The words “Alcoholics Anonymous” are synonymous with addiction treatment, but the people behind an alternative therapy hope that those dealing with addiction know there are other forms of treatment out there.
Arthur Shenker, a St. Louis-based facilitator who was at one time addicted to cocaine, and Dr. Joseph Gerstein, the founder and president of SMART Recovery, joined St. Louis on the Air on Thursday to discuss their program’s approach to treating addiction with cognitive behavioral therapy.
SMART Recovery, a non-profit, is a non-12 step therapy used to treat people with drug, substance, alcohol and myriad other types of addiction.
The approach has been around since 1994 and there are 2,034 meetings around the world happening on a weekly basis, Gerstein said.
“SMART Recovery doesn’t mean the program is smarter than any other, it is an acronym standing for Self-Management Addiction Recovery Training,” Gerstein said. “It is primarily a self-empowerment program. The underlying thought is that people have it within themselves to overcome severe addiction. The program is science-based. It is what we call an abstinence-oriented program. We realize a lot of people with addictions who aren’t ready to take that pledge and they are welcome to come to our meetings.”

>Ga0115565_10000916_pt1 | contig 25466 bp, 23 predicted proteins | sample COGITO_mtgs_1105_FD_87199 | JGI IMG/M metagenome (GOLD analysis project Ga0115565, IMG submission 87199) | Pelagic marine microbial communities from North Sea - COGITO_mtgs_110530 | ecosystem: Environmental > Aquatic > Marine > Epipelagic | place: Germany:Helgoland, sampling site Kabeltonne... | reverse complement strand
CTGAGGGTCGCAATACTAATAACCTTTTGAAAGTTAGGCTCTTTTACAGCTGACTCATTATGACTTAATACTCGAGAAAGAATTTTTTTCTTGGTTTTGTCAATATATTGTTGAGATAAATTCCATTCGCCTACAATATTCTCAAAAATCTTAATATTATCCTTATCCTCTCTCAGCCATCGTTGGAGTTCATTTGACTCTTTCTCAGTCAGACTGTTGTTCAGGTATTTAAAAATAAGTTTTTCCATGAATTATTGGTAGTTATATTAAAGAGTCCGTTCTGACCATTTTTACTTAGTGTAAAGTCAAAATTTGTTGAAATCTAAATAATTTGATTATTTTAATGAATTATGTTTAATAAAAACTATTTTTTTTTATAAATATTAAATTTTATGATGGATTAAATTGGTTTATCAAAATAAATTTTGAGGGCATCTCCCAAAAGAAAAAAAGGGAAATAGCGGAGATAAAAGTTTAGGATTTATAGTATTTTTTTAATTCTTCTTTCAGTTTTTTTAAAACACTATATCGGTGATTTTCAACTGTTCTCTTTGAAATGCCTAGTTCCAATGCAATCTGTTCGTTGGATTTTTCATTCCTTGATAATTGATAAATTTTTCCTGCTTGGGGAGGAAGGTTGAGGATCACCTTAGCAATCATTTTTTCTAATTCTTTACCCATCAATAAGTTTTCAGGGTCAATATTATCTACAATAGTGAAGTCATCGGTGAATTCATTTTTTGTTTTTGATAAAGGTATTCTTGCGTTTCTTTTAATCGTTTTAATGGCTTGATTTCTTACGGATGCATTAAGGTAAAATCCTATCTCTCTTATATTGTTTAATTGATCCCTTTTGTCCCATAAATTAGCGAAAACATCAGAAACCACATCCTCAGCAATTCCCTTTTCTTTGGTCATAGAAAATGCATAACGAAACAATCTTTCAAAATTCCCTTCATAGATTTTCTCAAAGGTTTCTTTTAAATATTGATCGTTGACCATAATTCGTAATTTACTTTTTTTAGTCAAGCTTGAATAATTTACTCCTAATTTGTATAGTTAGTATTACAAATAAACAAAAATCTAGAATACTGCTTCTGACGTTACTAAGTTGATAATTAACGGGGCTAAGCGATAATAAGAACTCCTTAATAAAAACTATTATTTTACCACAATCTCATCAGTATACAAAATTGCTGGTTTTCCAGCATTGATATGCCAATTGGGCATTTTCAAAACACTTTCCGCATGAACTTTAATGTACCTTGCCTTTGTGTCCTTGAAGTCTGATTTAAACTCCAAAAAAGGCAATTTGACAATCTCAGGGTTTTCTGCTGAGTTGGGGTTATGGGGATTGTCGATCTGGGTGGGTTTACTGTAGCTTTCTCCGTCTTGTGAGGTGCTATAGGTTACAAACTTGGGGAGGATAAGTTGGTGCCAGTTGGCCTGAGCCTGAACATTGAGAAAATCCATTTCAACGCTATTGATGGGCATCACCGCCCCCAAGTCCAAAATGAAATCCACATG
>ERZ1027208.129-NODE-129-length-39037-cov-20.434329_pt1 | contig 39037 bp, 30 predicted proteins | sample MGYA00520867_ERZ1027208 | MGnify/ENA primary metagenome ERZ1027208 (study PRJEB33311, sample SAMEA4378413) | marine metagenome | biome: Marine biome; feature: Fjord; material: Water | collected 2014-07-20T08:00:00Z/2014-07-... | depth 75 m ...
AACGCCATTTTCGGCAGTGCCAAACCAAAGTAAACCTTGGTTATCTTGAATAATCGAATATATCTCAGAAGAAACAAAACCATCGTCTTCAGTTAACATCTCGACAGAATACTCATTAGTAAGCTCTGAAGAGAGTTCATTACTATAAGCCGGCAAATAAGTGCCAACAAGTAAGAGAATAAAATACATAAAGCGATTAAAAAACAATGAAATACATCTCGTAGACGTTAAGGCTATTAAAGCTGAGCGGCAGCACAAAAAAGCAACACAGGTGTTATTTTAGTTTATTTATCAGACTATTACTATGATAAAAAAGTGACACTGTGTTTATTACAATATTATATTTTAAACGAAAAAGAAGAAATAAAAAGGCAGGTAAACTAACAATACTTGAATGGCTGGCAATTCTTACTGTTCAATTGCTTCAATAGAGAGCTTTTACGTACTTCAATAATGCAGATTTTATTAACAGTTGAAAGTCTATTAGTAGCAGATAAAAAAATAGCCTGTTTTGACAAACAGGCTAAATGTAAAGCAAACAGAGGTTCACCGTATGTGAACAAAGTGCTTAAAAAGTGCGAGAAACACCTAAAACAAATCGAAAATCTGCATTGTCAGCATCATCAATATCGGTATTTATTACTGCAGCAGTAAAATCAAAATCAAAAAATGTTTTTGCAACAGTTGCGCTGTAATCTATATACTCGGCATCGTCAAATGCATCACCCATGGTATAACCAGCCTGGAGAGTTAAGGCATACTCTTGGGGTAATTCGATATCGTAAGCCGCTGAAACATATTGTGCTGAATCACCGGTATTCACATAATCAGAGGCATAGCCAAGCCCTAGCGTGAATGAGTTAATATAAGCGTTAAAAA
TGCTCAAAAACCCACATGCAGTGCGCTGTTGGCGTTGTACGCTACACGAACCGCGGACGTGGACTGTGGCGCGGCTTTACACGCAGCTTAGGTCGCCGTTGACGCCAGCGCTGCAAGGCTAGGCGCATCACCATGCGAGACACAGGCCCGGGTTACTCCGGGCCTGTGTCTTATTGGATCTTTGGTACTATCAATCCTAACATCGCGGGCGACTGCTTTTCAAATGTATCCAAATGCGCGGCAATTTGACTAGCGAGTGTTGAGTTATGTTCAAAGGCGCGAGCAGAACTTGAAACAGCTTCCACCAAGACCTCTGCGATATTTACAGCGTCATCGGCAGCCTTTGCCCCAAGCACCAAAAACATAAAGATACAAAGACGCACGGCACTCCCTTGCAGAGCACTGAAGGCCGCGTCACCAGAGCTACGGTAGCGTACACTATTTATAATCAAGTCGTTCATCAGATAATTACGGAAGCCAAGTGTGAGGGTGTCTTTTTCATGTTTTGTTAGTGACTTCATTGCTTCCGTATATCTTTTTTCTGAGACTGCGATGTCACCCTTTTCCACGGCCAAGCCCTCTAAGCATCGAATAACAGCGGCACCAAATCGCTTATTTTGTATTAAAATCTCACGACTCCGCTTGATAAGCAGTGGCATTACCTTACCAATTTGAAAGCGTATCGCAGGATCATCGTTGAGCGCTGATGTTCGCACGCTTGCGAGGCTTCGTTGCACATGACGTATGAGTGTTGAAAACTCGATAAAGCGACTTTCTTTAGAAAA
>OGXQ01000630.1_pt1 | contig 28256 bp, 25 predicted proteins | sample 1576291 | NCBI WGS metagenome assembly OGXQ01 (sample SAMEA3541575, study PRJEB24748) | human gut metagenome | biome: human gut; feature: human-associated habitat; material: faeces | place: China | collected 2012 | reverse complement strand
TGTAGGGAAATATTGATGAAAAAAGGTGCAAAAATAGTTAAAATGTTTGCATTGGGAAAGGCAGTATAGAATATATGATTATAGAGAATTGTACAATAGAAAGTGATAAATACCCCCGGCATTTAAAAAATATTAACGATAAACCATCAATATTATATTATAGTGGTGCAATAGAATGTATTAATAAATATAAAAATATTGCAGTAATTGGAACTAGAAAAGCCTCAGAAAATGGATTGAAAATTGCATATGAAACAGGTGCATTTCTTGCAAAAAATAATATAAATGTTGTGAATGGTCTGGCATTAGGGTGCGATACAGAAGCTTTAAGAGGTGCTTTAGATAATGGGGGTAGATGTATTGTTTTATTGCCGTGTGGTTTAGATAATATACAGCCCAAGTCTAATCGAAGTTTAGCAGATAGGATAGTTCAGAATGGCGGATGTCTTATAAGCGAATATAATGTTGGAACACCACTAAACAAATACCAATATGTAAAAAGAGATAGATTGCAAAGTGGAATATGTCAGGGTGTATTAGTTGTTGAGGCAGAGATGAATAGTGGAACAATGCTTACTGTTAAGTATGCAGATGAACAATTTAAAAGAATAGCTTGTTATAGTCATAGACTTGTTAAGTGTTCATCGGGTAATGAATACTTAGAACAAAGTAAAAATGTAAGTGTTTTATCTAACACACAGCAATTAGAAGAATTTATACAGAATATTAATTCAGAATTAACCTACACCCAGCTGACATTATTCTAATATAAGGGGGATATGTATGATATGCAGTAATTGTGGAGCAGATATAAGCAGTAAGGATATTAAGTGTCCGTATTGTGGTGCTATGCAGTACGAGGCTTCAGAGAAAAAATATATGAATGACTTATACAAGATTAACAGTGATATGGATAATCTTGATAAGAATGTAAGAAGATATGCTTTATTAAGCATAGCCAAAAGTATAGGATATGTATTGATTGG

The program, which is free, meets in groups, much like AA, but is not founded in spiritual practice.
Shenker said that the program teaches methods like cost-benefit analysis to help people with addictions conquer those addictions.
“We have a four-point program,” Shenker said. “The first point is building and maintaining motivation, the second is coping with urges and cravings, the third is managing thoughts, feelings and behaviors and the fourth is living a balanced life. Instead of using 30-, 60-, 90-days, we use stages of change. The sixth stage is an exit stage: this is not a program you’re in for a life sentence. You can live free of the behavior. You’re welcome to come back, but you don’t have to.”
SMART Recovery could be used in conjunction with AA or apart from it, Gerstein said.
“If people are given options and able to choose the type of program they want, they do better,” Gerstein said. “There are legal, clinical and ethical reasons why people should have options.”
Listen as Gerstein and Shenker discuss how the program works:
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